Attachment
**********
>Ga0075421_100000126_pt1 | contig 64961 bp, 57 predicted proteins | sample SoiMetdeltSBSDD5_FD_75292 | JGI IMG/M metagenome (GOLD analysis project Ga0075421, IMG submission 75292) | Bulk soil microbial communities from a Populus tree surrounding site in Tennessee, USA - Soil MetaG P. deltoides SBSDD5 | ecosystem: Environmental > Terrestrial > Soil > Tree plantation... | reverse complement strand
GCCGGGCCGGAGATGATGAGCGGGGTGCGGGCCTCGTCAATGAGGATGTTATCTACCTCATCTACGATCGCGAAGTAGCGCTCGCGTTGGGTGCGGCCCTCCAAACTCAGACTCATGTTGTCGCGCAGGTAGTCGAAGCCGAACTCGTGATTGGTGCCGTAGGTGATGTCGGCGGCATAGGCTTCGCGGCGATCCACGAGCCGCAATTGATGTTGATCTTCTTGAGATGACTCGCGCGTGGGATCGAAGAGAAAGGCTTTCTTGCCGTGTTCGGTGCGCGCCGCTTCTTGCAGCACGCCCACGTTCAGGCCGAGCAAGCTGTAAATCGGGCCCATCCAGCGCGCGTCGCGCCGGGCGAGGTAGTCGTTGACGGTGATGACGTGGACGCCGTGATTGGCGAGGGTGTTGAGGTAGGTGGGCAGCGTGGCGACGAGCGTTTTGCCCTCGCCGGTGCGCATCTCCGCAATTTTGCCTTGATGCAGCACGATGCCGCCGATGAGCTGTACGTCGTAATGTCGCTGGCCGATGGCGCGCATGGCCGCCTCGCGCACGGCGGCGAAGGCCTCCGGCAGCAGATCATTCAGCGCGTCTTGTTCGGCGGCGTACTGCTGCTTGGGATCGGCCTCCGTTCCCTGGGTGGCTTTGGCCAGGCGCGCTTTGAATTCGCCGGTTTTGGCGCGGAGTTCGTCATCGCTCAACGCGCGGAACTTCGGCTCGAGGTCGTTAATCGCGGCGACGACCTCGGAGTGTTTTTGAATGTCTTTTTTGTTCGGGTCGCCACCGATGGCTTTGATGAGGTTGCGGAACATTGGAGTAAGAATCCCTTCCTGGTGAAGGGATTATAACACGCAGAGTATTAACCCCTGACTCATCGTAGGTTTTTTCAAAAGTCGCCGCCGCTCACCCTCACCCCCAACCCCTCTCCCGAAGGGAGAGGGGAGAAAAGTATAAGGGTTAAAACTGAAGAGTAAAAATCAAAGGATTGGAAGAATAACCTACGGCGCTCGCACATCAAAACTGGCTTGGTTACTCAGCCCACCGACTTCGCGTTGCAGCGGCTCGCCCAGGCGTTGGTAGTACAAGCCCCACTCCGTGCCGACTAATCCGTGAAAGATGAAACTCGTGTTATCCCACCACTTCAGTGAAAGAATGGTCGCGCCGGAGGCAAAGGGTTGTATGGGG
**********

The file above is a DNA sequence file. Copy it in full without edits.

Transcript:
>Ga0075421_100000126_pt1 | contig 64961 bp, 57 predicted proteins | sample SoiMetdeltSBSDD5_FD_75292 | JGI IMG/M metagenome (GOLD analysis project Ga0075421, IMG submission 75292) | Bulk soil microbial communities from a Populus tree surrounding site in Tennessee, USA - Soil MetaG P. deltoides SBSDD5 | ecosystem: Environmental > Terrestrial > Soil > Tree plantation... | reverse complement strand
GCCGGGCCGGAGATGATGAGCGGGGTGCGGGCCTCGTCAATGAGGATGTTATCTACCTCATCTACGATCGCGAAGTAGCGCTCGCGTTGGGTGCGGCCCTCCAAACTCAGACTCATGTTGTCGCGCAGGTAGTCGAAGCCGAACTCGTGATTGGTGCCGTAGGTGATGTCGGCGGCATAGGCTTCGCGGCGATCCACGAGCCGCAATTGATGTTGATCTTCTTGAGATGACTCGCGCGTGGGATCGAAGAGAAAGGCTTTCTTGCCGTGTTCGGTGCGCGCCGCTTCTTGCAGCACGCCCACGTTCAGGCCGAGCAAGCTGTAAATCGGGCCCATCCAGCGCGCGTCGCGCCGGGCGAGGTAGTCGTTGACGGTGATGACGTGGACGCCGTGATTGGCGAGGGTGTTGAGGTAGGTGGGCAGCGTGGCGACGAGCGTTTTGCCCTCGCCGGTGCGCATCTCCGCAATTTTGCCTTGATGCAGCACGATGCCGCCGATGAGCTGTACGTCGTAATGTCGCTGGCCGATGGCGCGCATGGCCGCCTCGCGCACGGCGGCGAAGGCCTCCGGCAGCAGATCATTCAGCGCGTCTTGTTCGGCGGCGTACTGCTGCTTGGGATCGGCCTCCGTTCCCTGGGTGGCTTTGGCCAGGCGCGCTTTGAATTCGCCGGTTTTGGCGCGGAGTTCGTCATCGCTCAACGCGCGGAACTTCGGCTCGAGGTCGTTAATCGCGGCGACGACCTCGGAGTGTTTTTGAATGTCTTTTTTGTTCGGGTCGCCACCGATGGCTTTGATGAGGTTGCGGAACATTGGAGTAAGAATCCCTTCCTGGTGAAGGGATTATAACACGCAGAGTATTAACCCCTGACTCATCGTAGGTTTTTTCAAAAGTCGCCGCCGCTCACCCTCACCCCCAACCCCTCTCCCGAAGGGAGAGGGGAGAAAAGTATAAGGGTTAAAACTGAAGAGTAAAAATCAAAGGATTGGAAGAATAACCTACGGCGCTCGCACATCAAAACTGGCTTGGTTACTCAGCCCACCGACTTCGCGTTGCAGCGGCTCGCCCAGGCGTTGGTAGTACAAGCCCCACTCCGTGCCGACTAATCCGTGAAAGATGAAACTCGTGTTATCCCACCACTTCAGTGAAAGAATGGTCGCGCCGGAGGCAAAGGGTTGTATGGGG